Second, the UBI is relatively market friendly. As Hayek (also a fan of the UBI) argued, states provide services in ways that distort markets and crush private competitors that would better reflect the diversity of our values. Worse, some social welfare programs penalize families for earning more money. In contrast, a UBI (or the negative income tax that Milton Friedman proposed) enables even the worst off to participate in the marketplace while minimizing adverse incentives and keeping government small. For similar reasons, we ought to support things like childcare and education vouchers, or a UBI for kids. Such a system would help citizens access the services they need without forcing them to sign up with a crappy state program.

Third, consider libertarian types like John Tomasi, Loren Lomasky, and Gerald Gaus, who argue that a UBI makes state power justifiable. Tomasi thinks that impartial institutional designers would first choose to protect important liberties (including economic liberties like contract and ownership) but then they would endorse redistributive policies to benefit society’s worst off within the limits of said liberties. Lomasky argues that a coercive system of property is only justifiable to everyone if it gives everyone enough to pursue their projects and have meaningful lives, and this may require a UBI. Gaus thinks any reasonable citizen must accept that some modest redistribution is permissible. I also suspect that this is what Jason was getting at earlier, but I’m not sure. In any case, I’m not convinced by all this Rawlsian public justification and moral powers talk, but if you are, these are reasons for the UBI.  

Fourth, a UBI can be compatible in principle with ‘hard libertarian’ property rights. Even if you were entitled to your property holdings, you are not entitled to coercive public enforcement of those holdings. Just because we have negative rights doesn’t mean that those rights merit full public accommodation. Once libertarians start demanding that their property is protected and their rights are publicly enforced, we can think of taxes as the public fee for that enforcement. If the public is the guardian of your wealth, who are you to tell your security guard how to spend his paycheck? This isn’t how states work, but it does point to a possible justification for redistribution.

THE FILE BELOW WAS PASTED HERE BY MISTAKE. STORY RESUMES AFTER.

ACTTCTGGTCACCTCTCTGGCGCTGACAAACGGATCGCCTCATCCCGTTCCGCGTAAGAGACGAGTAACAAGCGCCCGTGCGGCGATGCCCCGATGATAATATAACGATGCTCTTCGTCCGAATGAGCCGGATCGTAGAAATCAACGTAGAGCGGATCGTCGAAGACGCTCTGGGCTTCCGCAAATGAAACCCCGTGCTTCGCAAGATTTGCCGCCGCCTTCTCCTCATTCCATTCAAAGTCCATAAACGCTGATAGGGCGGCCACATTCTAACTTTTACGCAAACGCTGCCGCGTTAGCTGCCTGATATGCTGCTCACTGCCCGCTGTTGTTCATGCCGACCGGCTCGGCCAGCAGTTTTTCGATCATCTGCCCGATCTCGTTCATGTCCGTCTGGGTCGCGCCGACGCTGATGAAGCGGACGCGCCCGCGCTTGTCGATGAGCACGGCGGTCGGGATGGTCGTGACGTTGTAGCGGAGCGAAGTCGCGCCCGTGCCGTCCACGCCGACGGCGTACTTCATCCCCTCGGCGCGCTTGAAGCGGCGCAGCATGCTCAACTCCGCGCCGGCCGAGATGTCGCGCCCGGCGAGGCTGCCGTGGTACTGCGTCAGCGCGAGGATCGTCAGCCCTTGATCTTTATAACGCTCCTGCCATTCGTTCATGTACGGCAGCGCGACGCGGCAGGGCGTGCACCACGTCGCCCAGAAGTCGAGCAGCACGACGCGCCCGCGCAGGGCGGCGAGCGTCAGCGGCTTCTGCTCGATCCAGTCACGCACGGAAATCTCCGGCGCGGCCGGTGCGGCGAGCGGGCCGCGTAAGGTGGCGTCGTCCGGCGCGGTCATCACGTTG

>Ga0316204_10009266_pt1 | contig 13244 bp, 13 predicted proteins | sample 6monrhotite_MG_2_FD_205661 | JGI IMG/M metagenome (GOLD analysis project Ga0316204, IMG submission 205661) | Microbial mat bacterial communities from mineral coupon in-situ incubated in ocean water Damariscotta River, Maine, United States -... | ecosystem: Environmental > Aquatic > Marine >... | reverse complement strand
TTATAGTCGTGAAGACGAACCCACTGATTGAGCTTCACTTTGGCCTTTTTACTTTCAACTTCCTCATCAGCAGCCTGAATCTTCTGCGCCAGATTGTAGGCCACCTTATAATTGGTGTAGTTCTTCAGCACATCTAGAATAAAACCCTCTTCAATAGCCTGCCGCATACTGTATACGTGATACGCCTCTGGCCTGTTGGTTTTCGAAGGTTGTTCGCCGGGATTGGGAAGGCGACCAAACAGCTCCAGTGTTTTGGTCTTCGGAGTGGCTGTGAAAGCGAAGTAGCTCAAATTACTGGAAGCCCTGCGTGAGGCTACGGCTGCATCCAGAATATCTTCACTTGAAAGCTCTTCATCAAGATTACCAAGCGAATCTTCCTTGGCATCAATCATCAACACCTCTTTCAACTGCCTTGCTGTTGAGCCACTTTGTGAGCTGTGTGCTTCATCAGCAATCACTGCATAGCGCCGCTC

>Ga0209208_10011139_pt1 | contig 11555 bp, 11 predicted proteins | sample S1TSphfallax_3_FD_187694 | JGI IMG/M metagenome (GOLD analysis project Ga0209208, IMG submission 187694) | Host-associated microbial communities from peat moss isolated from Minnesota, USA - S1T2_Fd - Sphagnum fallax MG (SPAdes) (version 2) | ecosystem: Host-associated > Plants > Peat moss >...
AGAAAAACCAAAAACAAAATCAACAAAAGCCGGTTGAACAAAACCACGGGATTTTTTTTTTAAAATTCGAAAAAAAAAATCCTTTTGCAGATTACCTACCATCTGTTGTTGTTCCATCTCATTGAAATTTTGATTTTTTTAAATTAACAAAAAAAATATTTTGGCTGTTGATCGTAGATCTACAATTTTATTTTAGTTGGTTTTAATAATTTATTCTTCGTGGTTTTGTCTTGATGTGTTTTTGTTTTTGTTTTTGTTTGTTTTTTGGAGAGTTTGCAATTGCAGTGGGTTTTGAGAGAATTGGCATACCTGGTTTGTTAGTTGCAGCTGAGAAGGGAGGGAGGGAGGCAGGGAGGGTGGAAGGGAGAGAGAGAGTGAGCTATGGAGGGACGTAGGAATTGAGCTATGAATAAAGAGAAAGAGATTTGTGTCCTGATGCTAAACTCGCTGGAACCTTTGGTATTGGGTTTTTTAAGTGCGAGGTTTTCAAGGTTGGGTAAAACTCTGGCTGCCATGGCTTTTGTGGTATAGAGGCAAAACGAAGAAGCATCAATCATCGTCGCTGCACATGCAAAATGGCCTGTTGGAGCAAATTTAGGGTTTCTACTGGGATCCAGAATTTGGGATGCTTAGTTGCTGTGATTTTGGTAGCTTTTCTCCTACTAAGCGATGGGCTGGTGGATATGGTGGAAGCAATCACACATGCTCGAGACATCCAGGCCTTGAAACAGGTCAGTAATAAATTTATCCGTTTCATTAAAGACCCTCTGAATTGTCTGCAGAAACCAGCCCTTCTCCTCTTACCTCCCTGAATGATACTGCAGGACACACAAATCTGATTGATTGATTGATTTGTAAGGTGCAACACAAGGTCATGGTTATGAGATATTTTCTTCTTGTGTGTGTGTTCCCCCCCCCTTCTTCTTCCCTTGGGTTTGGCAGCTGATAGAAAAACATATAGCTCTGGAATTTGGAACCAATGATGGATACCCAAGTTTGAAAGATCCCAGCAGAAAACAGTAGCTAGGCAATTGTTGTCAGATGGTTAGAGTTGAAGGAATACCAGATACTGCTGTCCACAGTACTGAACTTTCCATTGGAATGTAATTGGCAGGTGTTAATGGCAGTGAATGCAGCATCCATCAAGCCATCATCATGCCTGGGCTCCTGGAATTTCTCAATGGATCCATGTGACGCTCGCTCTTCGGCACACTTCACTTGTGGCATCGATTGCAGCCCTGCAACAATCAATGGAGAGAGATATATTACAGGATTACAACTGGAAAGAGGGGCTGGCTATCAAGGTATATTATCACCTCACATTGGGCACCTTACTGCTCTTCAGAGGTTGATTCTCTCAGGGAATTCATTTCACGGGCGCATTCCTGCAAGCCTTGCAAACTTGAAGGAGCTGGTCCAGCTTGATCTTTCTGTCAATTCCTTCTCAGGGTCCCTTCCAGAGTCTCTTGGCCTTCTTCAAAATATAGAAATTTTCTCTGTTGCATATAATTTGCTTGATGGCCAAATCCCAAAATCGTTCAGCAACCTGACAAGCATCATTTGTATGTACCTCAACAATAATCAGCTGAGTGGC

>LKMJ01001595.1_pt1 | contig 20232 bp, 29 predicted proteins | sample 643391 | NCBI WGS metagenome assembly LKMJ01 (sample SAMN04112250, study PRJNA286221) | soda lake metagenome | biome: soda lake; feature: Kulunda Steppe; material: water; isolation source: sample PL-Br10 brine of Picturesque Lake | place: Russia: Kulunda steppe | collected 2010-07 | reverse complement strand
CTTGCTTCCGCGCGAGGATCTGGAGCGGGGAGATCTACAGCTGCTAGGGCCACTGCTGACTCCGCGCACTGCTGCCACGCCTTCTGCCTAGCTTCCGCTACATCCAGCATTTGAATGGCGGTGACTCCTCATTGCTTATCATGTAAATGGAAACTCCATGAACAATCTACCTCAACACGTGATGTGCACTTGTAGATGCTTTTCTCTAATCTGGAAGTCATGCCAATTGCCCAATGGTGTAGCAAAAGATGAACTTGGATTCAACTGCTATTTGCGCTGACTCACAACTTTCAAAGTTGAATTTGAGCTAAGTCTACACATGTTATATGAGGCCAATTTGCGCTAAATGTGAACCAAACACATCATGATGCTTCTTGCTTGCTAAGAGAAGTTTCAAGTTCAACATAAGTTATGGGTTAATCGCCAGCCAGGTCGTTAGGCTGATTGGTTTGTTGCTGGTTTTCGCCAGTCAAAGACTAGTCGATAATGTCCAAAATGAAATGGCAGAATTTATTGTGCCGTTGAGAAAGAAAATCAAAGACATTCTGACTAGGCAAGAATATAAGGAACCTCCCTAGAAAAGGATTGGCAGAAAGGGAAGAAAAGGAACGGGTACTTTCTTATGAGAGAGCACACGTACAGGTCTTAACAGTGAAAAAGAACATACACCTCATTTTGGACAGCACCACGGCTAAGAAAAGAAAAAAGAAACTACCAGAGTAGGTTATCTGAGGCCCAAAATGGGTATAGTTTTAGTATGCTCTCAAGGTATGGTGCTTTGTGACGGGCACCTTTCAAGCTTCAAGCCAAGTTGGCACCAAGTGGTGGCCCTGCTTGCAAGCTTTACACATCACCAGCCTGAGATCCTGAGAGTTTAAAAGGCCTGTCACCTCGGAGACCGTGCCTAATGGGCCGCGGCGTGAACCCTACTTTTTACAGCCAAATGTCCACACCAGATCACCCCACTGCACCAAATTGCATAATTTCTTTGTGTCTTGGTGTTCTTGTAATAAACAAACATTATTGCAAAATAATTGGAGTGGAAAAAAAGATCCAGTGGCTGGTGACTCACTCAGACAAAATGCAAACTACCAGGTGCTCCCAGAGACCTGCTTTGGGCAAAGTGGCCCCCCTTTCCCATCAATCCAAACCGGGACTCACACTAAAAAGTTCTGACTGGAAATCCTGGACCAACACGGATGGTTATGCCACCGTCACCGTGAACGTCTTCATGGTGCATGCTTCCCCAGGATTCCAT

Alternatively, some libertarians believe that a UBI is good because it will promote overall well being. Or, say you think that freedom requires the ability to leave a “coercive workplace,” without terrible consequences. A UBI will ensure that a no one is so badly off that they cannot make ‘voluntary choices’, according to this thicker conception of ‘voluntary’. The UBI also doesn’t take a stand on how people spend their money, and in this way it avoids paternalism, unlike other social programs. Additionally, a UBI would reduce some of the stigma associated with accepting assistance, and while the government certainly isn’t required to discourage people from saying awful things about their poorer neighbors, it would be nice. Finally, maybe positive duties to help the poor actually do exist, even in the absence of any antecedent state interference. If so, a UBI could help on that front.